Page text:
Dianne Hayter weighs up the chances of Britain and the EU agreeing Brexit terms by March 2019
As the fifth round of Brexit talks gets underway, the House of Lords will be pressing the government on the prospects for agreement on Britain’s future relations with the EU by the time our scheduled 2019 departure. Given where we’re at on both the ‘divorce’ deal or transition arrangements (which the Bank of England’s deputy governor says is needed by Christmas), the honest answer is surely: “No chance!”
Even talks about that future relationship cannot start until the EU27 judge enough progress has been made on the deal. Commission President Jean-Claude Juncker thinks there hasn’t been ‘sufficient progress’ – a view shared by the European Parliament, where a 6 to 1 vote was supported by two Tory MEPs (both since suspended from the party).
Beyond London and Brussels, others are taking precautions.
The Federation of German Industries for example, has urged their companies in Britain to prepare for a “very hard Brexit” whilst setting up a task force to prepare for a period of disruption. All based on the observation that the British government is “talking a lot” but with little concept of where things are going. At the same time, the German Chambers of Commerce reckons that the prospect of ‘no deal’ – with the UK falling out of the Customs Union – could see German companies having to file 15 million new documents (at a cost of €500m) for duty purposes. And UK exporters would of course, face exactly the same sort of formalities.
We are already seeing the European Medical Agency fretting about losing a swathe of skilled scientists as it leaves the UK, and the nuclear industry fearing our exit from Euratom. The higher education sector meanwhile, is feeling the chill wind of the ending of free movement as top academics are reluctant to move here without a guarantee that their spouses can join them. Plus the EU Commission has now said it cannot guarantee Horizon 2020 funding for British applicants post-March 2019.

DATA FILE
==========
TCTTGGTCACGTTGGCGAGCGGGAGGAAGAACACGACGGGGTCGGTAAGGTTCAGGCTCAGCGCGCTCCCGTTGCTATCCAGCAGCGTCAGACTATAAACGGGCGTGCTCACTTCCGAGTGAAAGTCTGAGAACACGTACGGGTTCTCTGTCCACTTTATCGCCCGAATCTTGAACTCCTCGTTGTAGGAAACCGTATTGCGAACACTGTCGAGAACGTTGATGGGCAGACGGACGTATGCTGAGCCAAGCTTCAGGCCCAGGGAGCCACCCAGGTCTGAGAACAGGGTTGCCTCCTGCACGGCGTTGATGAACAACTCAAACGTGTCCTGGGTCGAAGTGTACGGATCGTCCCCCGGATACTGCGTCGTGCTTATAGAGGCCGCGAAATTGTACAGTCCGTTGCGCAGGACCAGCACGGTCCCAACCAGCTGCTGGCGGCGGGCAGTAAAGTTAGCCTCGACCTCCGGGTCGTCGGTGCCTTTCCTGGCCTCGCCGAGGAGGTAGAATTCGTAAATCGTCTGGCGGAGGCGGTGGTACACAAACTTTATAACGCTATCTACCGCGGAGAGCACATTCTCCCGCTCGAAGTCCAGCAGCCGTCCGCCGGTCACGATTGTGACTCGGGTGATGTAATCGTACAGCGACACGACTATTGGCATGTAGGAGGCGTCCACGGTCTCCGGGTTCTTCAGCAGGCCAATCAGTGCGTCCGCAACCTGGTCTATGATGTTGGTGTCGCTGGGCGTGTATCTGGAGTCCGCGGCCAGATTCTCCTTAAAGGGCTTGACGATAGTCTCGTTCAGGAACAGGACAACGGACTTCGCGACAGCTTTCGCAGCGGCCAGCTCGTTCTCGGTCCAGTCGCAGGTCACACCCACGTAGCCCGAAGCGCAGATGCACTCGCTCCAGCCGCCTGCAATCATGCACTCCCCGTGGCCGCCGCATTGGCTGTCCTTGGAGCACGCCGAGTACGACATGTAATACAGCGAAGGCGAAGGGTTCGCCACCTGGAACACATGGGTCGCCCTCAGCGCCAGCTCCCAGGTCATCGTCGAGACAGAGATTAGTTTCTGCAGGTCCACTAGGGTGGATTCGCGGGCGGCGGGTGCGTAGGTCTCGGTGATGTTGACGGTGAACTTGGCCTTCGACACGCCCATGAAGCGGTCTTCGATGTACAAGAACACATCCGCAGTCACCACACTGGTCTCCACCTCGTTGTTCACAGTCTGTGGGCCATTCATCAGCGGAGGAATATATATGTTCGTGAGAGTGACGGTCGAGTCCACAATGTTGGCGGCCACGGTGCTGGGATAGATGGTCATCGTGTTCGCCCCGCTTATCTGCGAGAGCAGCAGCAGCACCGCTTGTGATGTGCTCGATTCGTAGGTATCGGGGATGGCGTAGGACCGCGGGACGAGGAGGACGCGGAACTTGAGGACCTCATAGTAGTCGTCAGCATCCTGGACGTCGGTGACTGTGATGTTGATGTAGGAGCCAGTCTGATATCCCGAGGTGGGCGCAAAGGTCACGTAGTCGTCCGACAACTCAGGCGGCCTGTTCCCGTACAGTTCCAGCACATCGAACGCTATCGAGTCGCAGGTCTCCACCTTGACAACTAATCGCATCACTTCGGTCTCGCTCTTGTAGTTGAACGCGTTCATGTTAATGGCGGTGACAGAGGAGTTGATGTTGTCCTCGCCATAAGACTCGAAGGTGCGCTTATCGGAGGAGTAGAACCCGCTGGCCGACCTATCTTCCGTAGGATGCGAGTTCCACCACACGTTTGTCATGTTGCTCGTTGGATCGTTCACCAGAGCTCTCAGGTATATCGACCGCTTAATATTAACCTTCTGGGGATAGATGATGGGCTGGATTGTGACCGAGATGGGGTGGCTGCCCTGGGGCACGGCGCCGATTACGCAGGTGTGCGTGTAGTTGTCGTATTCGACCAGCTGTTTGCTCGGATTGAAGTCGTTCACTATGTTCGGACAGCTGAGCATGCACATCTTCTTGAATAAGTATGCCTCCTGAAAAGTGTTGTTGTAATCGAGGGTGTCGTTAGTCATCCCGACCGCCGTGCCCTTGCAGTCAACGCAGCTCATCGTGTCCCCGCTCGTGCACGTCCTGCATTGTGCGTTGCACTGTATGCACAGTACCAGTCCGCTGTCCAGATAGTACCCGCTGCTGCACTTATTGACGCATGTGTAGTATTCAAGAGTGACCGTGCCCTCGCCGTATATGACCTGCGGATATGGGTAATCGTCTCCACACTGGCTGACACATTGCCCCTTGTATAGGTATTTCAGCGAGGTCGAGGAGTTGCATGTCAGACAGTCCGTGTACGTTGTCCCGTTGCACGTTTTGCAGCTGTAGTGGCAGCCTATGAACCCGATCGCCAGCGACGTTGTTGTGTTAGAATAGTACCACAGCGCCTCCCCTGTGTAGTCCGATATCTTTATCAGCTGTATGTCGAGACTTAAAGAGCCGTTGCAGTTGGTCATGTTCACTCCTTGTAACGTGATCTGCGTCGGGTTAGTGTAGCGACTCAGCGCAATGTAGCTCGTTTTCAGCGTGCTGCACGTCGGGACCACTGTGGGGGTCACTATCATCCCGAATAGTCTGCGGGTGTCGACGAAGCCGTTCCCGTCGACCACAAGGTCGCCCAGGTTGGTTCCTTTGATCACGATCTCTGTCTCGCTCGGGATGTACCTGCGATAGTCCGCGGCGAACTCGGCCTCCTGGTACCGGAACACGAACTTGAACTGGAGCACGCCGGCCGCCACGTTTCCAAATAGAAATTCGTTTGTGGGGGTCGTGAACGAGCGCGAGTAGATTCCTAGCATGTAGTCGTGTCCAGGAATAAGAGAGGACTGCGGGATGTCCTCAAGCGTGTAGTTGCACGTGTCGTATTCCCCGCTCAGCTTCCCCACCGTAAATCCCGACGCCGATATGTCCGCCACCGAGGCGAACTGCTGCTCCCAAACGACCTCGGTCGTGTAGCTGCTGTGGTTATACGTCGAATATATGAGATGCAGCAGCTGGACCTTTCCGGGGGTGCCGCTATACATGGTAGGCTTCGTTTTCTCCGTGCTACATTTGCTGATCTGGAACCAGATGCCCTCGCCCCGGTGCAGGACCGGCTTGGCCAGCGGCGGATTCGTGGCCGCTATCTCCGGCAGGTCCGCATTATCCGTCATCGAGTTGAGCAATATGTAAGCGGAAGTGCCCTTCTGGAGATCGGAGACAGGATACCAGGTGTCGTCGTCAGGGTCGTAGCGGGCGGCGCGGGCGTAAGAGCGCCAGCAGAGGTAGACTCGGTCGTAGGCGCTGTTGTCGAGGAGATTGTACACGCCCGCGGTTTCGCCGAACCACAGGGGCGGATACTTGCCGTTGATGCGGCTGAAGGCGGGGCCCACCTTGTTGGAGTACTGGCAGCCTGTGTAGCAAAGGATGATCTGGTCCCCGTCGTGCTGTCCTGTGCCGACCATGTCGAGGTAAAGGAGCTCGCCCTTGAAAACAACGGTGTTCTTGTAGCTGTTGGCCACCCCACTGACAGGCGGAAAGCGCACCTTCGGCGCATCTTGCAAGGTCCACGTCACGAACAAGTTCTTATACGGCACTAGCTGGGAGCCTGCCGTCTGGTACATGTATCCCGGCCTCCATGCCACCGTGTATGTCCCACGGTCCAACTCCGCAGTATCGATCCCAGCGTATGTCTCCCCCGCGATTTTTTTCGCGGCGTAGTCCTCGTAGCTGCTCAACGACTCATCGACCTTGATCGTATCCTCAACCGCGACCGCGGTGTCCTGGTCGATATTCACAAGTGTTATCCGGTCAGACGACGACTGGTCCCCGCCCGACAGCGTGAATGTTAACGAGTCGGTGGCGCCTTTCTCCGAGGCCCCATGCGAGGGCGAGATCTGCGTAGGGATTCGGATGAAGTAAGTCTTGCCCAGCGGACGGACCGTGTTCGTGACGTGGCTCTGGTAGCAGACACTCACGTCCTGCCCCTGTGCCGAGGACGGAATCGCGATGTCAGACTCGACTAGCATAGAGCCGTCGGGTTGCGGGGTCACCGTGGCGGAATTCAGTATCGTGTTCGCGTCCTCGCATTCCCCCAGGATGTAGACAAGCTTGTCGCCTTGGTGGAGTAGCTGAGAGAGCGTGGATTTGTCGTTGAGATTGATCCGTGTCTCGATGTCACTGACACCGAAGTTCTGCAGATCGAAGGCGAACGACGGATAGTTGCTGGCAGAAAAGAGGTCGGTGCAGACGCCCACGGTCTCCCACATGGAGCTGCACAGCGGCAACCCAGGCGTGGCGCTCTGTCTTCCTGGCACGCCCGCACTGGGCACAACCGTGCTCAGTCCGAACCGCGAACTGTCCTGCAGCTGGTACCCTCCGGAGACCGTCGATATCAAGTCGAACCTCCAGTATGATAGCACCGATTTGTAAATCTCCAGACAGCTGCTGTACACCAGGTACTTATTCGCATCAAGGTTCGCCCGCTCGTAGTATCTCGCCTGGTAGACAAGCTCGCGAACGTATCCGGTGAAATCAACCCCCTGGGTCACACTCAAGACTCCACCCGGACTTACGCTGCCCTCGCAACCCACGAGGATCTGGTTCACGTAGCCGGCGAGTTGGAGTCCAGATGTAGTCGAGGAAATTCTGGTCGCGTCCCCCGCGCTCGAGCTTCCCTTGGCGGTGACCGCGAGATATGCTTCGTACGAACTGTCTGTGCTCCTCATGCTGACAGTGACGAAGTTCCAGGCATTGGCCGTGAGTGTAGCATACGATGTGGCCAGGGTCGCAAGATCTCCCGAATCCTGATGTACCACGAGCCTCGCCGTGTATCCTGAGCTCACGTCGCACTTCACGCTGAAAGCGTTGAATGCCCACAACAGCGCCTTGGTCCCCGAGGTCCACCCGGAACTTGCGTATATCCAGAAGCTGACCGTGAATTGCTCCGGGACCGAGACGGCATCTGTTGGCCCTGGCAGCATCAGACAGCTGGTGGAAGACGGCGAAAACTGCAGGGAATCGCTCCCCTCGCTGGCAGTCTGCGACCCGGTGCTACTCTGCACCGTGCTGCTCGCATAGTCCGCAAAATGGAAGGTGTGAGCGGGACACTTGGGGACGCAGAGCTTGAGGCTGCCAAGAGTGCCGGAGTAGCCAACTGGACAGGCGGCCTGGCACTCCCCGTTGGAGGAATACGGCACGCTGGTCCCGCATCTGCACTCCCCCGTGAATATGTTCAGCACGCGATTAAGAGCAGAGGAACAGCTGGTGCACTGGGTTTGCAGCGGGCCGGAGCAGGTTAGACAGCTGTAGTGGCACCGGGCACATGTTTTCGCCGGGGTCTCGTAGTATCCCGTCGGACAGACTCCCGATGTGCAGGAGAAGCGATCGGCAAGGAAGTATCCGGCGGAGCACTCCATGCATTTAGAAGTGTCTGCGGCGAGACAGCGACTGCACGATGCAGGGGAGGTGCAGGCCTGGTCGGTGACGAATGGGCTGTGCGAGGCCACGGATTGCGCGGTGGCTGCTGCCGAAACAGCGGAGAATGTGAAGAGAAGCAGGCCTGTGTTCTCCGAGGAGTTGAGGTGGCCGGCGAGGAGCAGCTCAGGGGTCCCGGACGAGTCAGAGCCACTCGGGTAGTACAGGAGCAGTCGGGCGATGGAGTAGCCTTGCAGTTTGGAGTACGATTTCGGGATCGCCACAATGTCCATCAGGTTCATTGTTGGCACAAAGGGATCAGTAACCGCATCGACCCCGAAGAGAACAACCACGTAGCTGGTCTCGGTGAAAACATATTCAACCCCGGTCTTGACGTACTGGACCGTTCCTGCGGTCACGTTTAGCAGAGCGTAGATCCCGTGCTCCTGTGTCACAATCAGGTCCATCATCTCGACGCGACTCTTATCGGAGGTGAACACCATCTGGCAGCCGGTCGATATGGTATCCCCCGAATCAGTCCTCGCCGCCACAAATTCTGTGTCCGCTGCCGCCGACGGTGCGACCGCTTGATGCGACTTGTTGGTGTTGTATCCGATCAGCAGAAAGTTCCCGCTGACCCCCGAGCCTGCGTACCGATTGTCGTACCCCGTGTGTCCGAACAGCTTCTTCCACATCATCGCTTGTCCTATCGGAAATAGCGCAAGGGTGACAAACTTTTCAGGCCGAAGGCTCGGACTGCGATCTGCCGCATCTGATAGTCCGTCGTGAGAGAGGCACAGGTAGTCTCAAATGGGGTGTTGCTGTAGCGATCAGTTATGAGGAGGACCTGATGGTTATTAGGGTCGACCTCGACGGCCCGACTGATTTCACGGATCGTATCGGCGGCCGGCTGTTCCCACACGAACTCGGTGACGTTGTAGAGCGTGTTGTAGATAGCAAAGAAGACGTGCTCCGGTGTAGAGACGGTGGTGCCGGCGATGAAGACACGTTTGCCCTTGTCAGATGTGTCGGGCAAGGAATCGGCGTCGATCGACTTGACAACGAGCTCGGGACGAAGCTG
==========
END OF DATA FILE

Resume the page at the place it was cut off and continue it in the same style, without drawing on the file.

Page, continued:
Looking at our all-important trade deals, any hope that we and the EU could easily negotiate a simple division of agricultural import curbs has been blown aside by the United States leading a group of countries to challenge our plans to retain EU import restrictions on agricultural goods. Added to the tariffs placed on Bombardier, mounting evidence suggests our old ally across the pond is not going to be that helpful in opening up world markets.
Labour has called for a transition period after Exit Day, with Britain remaining in the customs union, both to give time for negotiating on the long term relationship and to allow firms to prepare for any changes. The government has now adopted this position – but it can only be requested and we should not assume it will be granted. Indeed, unless and until Theresa May’s Ministers show willing over the payment of debts due and similarly urgent issues, any longer term agreement will be hard to reach.
Tragically for Britain, the shakiness of Mrs May’s government, Tory party infighting and the undermining of the Prime Minister by some of her parliamentary colleagues, are all evidence to the EU27 that we are currently in no position to prioritise serious negotiations on our withdrawal. It's also not beyond the realms of possibility that, whatever the financial cost our country, some ministers would rather end up with no deal if it gives them an opportunity to blame Europe.
So what chance a deal by March 2019? I for one, wouldn’t put money on it.
Baroness Dianne Hayter of Kentish Town is Shadow Brexit Minister in the House of Lords and deputy leader of the Labour Peers group. She tweets @HayteratLords
Published 8th October 2017